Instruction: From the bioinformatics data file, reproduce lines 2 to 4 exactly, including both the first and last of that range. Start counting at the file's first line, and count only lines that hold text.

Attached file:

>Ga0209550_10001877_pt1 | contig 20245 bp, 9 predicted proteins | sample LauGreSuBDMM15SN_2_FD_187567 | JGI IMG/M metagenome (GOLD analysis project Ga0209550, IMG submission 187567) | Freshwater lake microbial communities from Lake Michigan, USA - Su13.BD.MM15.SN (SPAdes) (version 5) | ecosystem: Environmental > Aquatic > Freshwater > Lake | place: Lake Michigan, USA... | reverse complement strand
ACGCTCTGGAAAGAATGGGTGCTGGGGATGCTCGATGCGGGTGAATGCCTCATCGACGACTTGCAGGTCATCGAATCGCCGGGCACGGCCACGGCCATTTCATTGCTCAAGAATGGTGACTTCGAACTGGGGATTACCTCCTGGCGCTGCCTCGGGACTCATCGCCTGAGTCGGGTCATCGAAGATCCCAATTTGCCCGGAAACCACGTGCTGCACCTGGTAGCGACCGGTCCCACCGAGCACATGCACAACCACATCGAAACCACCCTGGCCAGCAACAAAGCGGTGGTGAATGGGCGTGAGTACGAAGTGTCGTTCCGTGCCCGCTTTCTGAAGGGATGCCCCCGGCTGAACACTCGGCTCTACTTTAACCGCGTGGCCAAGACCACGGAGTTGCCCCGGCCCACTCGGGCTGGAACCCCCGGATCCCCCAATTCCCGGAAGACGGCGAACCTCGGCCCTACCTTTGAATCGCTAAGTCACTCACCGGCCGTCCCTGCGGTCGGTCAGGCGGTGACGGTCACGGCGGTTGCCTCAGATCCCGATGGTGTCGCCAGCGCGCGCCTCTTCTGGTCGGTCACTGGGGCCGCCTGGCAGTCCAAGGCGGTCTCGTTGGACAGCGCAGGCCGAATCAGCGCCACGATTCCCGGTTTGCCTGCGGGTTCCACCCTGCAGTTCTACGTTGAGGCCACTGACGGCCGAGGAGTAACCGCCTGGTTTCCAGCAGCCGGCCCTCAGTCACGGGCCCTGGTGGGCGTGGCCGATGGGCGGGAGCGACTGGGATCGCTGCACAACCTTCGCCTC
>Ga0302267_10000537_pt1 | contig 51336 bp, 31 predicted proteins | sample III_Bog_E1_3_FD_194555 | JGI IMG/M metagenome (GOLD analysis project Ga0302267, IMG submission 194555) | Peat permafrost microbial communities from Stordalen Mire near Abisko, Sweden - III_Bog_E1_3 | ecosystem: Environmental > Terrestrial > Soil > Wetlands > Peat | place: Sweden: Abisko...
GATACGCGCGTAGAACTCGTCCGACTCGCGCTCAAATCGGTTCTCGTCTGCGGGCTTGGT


ACGCTCTGGAAAGAATGGGTGCTGGGGATGCTCGATGCGGGTGAATGCCTCATCGACGACTTGCAGGTCATCGAATCGCCGGGCACGGCCACGGCCATTTCATTGCTCAAGAATGGTGACTTCGAACTGGGGATTACCTCCTGGCGCTGCCTCGGGACTCATCGCCTGAGTCGGGTCATCGAAGATCCCAATTTGCCCGGAAACCACGTGCTGCACCTGGTAGCGACCGGTCCCACCGAGCACATGCACAACCACATCGAAACCACCCTGGCCAGCAACAAAGCGGTGGTGAATGGGCGTGAGTACGAAGTGTCGTTCCGTGCCCGCTTTCTGAAGGGATGCCCCCGGCTGAACACTCGGCTCTACTTTAACCGCGTGGCCAAGACCACGGAGTTGCCCCGGCCCACTCGGGCTGGAACCCCCGGATCCCCCAATTCCCGGAAGACGGCGAACCTCGGCCCTACCTTTGAATCGCTAAGTCACTCACCGGCCGTCCCTGCGGTCGGTCAGGCGGTGACGGTCACGGCGGTTGCCTCAGATCCCGATGGTGTCGCCAGCGCGCGCCTCTTCTGGTCGGTCACTGGGGCCGCCTGGCAGTCCAAGGCGGTCTCGTTGGACAGCGCAGGCCGAATCAGCGCCACGATTCCCGGTTTGCCTGCGGGTTCCACCCTGCAGTTCTACGTTGAGGCCACTGACGGCCGAGGAGTAACCGCCTGGTTTCCAGCAGCCGGCCCTCAGTCACGGGCCCTGGTGGGCGTGGCCGATGGGCGGGAGCGACTGGGATCGCTGCACAACCTTCGCCTC
>Ga0302267_10000537_pt1 | contig 51336 bp, 31 predicted proteins | sample III_Bog_E1_3_FD_194555 | JGI IMG/M metagenome (GOLD analysis project Ga0302267, IMG submission 194555) | Peat permafrost microbial communities from Stordalen Mire near Abisko, Sweden - III_Bog_E1_3 | ecosystem: Environmental > Terrestrial > Soil > Wetlands > Peat | place: Sweden: Abisko...
GATACGCGCGTAGAACTCGTCCGACTCGCGCTCAAATCGGTTCTCGTCTGCGGGCTTGGT